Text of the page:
To be clear, there can no reasonable argument that the flags were not red, or that Coastal somehow could not plainly see them. From October 2016, its daily trade blotter showed not only SA’s frequent trading but the “correspondingly high turnover rates and commissions in the accounts of Customers 1 through 4.” Each had a turnover rate well over 6 and a cost-to-equity ratio in excess of 20%. I am not saying that these numbers conclusively establish churning, but they do require investigation, which Coastal failed to do.
Finally, on top of that, beginning in August 2017, Coastal bolstered its daily blotter review with exception reports from its clearing firm, which included a report of accounts with turnover rates over 6 and a report for accounts with high margin-to-equity ratios. The accounts of all four customers generated multiple turnover exceptions, and Customer 3’s account generated two margin exceptions.
Yet, even with these nifty exception reports, even in the face of all these red flags, from October 2016 through December 2017, no one at Coastal:
- reviewed the accounts of Customers 1 through 4 to determine whether SA’s recommendations were suitable,
- questioned SA about the trading in any of his customer’s accounts,
- contacted any of SA’s customers, or
- took any steps to reduce the commissions that SA was charging his customers or the frequency with which SA was recommending.
The AWC does show that, finally, in December 2017, the firm suggested that SA move some actively traded accounts from commission-based to fee-based accounts, and in February 2018, Coastal began sending activity letters to some of SA’s customers. Despite this, however, SA “continued to recommend excessive trading and/or unsuitable use of margin to certain customers.”
Coastal stepped it up in April 2018 and sent SA a “letter of admonishment,” for what that’s worth, but, even then, SA did not sign it until June 2018. SA finally quit in July.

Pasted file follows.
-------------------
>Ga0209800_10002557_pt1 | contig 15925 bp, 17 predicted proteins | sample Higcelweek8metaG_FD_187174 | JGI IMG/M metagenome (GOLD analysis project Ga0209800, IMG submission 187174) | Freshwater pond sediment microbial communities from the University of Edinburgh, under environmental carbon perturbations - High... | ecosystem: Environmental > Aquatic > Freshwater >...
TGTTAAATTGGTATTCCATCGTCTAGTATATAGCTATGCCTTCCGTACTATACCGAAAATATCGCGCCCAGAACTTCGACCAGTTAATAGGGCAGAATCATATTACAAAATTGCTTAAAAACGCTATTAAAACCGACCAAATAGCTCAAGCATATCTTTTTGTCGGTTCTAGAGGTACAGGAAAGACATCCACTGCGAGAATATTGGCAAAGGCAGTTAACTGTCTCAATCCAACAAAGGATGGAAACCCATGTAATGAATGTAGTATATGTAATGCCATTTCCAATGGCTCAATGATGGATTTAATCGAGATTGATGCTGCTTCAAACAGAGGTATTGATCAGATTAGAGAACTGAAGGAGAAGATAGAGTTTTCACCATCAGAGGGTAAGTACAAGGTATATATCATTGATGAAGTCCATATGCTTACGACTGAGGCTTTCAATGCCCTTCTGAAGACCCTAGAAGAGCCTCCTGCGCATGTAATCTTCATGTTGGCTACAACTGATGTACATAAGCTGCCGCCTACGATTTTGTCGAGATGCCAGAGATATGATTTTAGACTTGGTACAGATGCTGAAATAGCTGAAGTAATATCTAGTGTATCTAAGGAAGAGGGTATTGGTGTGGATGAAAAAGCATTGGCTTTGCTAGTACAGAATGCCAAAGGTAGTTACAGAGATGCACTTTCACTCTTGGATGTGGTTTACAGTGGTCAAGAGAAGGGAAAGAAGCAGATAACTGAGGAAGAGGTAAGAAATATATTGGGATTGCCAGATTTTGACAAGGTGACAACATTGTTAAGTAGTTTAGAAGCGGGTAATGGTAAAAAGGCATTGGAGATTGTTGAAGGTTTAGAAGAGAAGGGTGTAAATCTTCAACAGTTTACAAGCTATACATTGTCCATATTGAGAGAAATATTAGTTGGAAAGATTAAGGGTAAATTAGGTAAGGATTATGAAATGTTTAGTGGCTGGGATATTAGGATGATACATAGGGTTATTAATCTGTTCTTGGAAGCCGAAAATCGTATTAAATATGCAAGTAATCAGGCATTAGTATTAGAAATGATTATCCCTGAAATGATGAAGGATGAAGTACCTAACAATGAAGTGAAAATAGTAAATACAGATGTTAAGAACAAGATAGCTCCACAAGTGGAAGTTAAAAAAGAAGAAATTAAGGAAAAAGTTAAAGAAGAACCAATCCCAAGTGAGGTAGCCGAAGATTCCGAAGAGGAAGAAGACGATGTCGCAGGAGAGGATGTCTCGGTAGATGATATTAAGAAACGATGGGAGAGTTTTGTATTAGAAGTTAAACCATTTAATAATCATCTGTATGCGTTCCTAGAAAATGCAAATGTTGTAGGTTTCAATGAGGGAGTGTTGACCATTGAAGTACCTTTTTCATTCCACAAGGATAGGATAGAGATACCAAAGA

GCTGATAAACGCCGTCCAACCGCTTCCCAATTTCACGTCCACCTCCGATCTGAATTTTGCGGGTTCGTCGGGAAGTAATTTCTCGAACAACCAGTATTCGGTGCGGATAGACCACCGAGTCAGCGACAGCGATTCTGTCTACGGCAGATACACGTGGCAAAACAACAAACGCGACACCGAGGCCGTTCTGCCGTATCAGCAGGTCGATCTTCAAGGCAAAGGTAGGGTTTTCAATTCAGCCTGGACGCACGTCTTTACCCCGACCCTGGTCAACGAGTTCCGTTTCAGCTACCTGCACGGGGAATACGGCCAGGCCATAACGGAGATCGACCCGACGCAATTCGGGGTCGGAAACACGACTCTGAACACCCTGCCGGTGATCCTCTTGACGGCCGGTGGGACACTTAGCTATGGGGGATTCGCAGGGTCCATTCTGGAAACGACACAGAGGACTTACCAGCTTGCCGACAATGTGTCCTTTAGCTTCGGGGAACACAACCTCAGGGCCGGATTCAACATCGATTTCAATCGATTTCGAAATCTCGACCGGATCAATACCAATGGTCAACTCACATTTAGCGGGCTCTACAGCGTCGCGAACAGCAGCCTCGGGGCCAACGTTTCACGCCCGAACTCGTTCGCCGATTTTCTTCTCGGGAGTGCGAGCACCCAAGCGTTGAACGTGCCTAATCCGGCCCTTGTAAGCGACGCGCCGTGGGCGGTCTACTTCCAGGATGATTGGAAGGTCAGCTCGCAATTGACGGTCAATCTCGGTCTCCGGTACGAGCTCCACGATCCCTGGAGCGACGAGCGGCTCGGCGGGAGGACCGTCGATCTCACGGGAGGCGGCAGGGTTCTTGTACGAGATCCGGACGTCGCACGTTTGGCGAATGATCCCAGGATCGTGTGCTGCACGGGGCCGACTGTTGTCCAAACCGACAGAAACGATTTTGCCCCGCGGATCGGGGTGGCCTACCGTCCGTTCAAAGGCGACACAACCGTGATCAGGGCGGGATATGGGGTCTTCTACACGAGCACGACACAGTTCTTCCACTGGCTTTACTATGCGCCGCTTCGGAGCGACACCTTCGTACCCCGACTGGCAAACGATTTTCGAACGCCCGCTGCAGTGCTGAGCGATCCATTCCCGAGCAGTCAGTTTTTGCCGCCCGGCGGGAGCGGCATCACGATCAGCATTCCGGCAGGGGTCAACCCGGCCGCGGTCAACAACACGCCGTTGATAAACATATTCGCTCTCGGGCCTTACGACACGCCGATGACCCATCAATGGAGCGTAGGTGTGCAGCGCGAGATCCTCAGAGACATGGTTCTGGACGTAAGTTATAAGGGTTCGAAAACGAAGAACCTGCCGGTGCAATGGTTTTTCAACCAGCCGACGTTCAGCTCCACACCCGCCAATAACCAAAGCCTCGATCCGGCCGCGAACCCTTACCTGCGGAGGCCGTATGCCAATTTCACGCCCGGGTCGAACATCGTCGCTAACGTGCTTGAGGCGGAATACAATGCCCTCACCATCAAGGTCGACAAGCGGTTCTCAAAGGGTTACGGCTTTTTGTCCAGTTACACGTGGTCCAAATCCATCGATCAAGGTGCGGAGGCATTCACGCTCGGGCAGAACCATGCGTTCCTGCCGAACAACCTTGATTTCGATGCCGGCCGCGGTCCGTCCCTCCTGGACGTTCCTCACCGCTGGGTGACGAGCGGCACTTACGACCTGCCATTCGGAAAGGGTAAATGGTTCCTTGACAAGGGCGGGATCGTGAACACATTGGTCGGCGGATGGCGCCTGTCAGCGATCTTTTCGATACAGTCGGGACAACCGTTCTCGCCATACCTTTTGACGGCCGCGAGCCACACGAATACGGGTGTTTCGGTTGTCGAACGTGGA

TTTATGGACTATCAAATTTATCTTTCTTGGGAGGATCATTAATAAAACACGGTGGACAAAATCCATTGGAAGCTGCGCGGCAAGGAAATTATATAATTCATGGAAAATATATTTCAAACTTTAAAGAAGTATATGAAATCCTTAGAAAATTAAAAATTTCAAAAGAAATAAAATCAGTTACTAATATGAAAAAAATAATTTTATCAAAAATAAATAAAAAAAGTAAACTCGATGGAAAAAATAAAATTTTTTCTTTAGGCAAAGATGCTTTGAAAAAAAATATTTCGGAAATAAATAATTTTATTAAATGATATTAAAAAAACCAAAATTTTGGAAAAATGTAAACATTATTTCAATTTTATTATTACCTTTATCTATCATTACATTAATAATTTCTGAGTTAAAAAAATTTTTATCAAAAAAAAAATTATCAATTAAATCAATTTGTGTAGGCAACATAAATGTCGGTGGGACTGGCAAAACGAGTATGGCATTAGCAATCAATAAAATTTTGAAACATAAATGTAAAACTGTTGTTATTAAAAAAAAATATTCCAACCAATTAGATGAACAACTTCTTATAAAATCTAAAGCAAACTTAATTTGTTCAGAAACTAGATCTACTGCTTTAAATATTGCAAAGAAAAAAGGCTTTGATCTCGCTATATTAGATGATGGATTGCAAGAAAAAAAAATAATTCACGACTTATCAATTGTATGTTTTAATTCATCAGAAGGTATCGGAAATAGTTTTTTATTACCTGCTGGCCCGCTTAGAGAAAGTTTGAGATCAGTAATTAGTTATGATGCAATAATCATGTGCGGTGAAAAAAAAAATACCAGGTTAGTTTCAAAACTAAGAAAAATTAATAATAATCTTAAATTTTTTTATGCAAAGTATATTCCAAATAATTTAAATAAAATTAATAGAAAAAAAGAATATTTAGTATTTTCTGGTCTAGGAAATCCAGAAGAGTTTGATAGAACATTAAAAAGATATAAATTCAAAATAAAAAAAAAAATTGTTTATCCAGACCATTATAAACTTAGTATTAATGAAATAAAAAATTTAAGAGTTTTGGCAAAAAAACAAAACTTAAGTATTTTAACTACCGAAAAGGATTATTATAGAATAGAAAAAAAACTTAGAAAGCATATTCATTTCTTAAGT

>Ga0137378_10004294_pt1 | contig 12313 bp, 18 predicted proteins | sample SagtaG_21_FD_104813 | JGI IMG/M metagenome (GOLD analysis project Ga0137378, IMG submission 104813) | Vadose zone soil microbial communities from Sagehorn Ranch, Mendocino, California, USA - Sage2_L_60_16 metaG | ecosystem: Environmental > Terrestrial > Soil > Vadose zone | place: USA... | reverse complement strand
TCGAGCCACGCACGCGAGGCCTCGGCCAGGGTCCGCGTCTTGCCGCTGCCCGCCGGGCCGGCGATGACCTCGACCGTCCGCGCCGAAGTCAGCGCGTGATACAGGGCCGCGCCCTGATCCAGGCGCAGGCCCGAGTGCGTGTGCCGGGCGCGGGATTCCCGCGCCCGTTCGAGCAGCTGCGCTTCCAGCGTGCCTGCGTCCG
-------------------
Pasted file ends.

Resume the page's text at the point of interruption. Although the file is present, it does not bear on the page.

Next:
There are so many things here that Coastal did wrong, or did too late, or did too half-assedly, that it is impossible to argue with the outcome. So, as I said at the outset: use this as a lesson in what NOT to do.
 There is more point I want to make. At the beginning of the AWC, as it does in all AWCs, FINRA outlines the rule that the respondent violated. Here, it was FINRA Rule 3110, the supervision rule. But, strangely, the AWC does not include a simple recitation of the rule; instead it includes what I find to be a disturbingly inaccurate summary of the rule: “FINRA Rule 3110 requires that a member firm take reasonable steps to: ensure that the activities of each registered representative comply with applicable securities laws, regulations, and FINRA rules, and FINRA rules.” I want to be very clear about something: Rule 3110 does not require that a firm’s supervisory system “ensure” that its reps abide by all applicable rules. The word “ensure” appears in the rule exactly eight times, by my count, but never in the manner that FINRA uses it here. Through its use of “ensure” here, FINRA has inaccurately elevated the core standard of “reasonableness” that underpins Rule 3110 to something rather higher. Thanks to my buddy Richard Brodsky for sensitizing me to this issue.